This program combines features of the legacy military retirement pension system with a defined contribution benefit applied to the service member’s Thrift Savings Plan account (see below.)
Eligibility for Blended Retirement System
Your eligibility depends on when you joined the service. If you:
- Joined on or after January 1st, 2018, you are automatically enrolled into the BRS.
- Served on active duty for 12+ years before December 31st, 2017; VA.gov says, “You may have been grandfathered into the legacy retirement system. Nothing will change for you.”
Read more: Blended Retirement System: An Overview
Thrift Savings Plan (TSP)
TSP is a retirement investment program open only to military and federal employees. It is described as a “defined-contribution plan” similar to retirement plans offered by companies in the private sector, such as 401(k) options.
- TSP contributions may earn tax breaks; they can be rolled over from a 401(k) or IRA into a TSP if you leave the private sector.
- You may also be allowed to roll over TSP funds into an IRA or 401(k) if your career takes you in the opposite direction.
- According to TSP.gov, “Your automatic enrollment in the TSP begins after 60 days of service.”
- At that time, your service begins deducting 5% of your basic pay each pay period from your paycheck and deposits it into the traditional balance of your TSP account.”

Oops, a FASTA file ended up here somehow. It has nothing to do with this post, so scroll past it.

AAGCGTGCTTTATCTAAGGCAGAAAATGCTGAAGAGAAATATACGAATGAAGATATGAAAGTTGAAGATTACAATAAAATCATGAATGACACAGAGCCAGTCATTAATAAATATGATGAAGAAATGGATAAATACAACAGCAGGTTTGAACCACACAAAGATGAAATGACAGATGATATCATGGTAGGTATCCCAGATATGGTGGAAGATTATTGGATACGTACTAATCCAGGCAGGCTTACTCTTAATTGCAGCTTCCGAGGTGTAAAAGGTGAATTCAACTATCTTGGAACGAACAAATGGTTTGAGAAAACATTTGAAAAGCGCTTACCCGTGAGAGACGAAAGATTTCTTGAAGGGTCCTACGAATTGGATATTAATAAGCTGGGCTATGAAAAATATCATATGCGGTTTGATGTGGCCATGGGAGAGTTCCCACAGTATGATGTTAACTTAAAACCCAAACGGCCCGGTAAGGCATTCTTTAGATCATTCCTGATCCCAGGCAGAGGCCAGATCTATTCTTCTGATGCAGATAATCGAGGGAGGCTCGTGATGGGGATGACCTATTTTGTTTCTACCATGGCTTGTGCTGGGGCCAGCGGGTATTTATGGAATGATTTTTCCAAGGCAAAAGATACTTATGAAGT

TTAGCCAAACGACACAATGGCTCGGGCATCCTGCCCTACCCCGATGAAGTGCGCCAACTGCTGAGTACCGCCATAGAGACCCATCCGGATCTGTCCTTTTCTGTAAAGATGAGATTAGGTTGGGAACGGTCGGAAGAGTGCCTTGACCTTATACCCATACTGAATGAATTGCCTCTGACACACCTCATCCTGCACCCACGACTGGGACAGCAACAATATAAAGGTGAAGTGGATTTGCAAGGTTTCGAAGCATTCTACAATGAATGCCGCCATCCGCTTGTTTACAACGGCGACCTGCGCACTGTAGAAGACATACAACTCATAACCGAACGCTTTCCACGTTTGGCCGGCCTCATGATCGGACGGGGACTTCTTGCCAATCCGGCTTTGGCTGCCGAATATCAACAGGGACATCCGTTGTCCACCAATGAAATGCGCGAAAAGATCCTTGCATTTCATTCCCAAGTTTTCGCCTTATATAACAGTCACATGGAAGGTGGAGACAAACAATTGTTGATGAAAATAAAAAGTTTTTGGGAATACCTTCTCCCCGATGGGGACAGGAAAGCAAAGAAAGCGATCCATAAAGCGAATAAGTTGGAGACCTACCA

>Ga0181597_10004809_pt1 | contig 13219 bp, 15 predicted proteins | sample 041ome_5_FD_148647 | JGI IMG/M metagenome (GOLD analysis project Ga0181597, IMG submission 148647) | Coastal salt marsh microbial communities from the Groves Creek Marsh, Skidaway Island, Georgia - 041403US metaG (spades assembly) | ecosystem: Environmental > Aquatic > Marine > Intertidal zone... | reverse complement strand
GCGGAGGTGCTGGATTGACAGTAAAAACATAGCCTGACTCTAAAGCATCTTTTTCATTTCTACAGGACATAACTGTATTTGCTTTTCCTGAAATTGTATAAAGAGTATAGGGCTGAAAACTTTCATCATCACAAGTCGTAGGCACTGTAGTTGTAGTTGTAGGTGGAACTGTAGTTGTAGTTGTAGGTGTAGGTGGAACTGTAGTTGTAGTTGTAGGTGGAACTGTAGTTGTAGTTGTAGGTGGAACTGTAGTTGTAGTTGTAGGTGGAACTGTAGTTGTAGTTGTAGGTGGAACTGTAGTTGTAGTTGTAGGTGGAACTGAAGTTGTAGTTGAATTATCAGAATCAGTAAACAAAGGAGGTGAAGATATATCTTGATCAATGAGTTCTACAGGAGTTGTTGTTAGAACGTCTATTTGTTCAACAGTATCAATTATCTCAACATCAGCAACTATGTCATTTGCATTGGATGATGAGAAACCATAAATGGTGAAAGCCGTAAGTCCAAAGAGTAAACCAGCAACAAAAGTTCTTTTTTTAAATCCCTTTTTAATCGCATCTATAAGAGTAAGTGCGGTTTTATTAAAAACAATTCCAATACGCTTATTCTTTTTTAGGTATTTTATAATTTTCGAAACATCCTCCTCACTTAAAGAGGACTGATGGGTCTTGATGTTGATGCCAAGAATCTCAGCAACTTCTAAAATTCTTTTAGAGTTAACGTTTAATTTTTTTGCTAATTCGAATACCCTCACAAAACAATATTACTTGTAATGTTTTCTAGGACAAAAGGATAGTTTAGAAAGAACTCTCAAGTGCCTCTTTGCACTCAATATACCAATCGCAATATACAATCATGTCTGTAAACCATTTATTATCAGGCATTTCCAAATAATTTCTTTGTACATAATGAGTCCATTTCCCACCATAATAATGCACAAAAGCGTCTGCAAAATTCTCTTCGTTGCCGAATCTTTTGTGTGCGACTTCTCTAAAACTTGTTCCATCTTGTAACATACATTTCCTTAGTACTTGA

Why did the federal government switch to this option from its legacy military retirement pay system? According to the Defense Department, “Under the traditional system, only those who serve 20 years receive a retirement benefit.”
According to the DoD, roughly 81% of service members leave without retirement benefits. “Under the Blended Retirement System, about 85% of service members will receive a retirement benefit, even if they don’t qualify for full retirement.”
Read more: Thrift Savings Plan: An Overview
Individual Retirement Accounts
You aren’t limited to TSP savings; military members may also use Individual Retirement Accounts or IRAs to add more toward retirement. These investments may allow you to delay paying taxes on these funds until they are withdrawn, and there are annual contribution limits for IRAs.
Investopedia reports that in 2022, service members could contribute up to $6,000 to a traditional or Roth IRA. The maximum contribution was increased to $6,500 for 2023. These numbers are provided as a reference only; they are subject to change yearly. Consult a tax professional if you aren’t sure about the amounts in the current tax year.
Investopedia reminds us, “Traditional IRA contributions may be tax-deductible, while Roth IRAs offer the benefit of tax-free withdrawals in retirement.”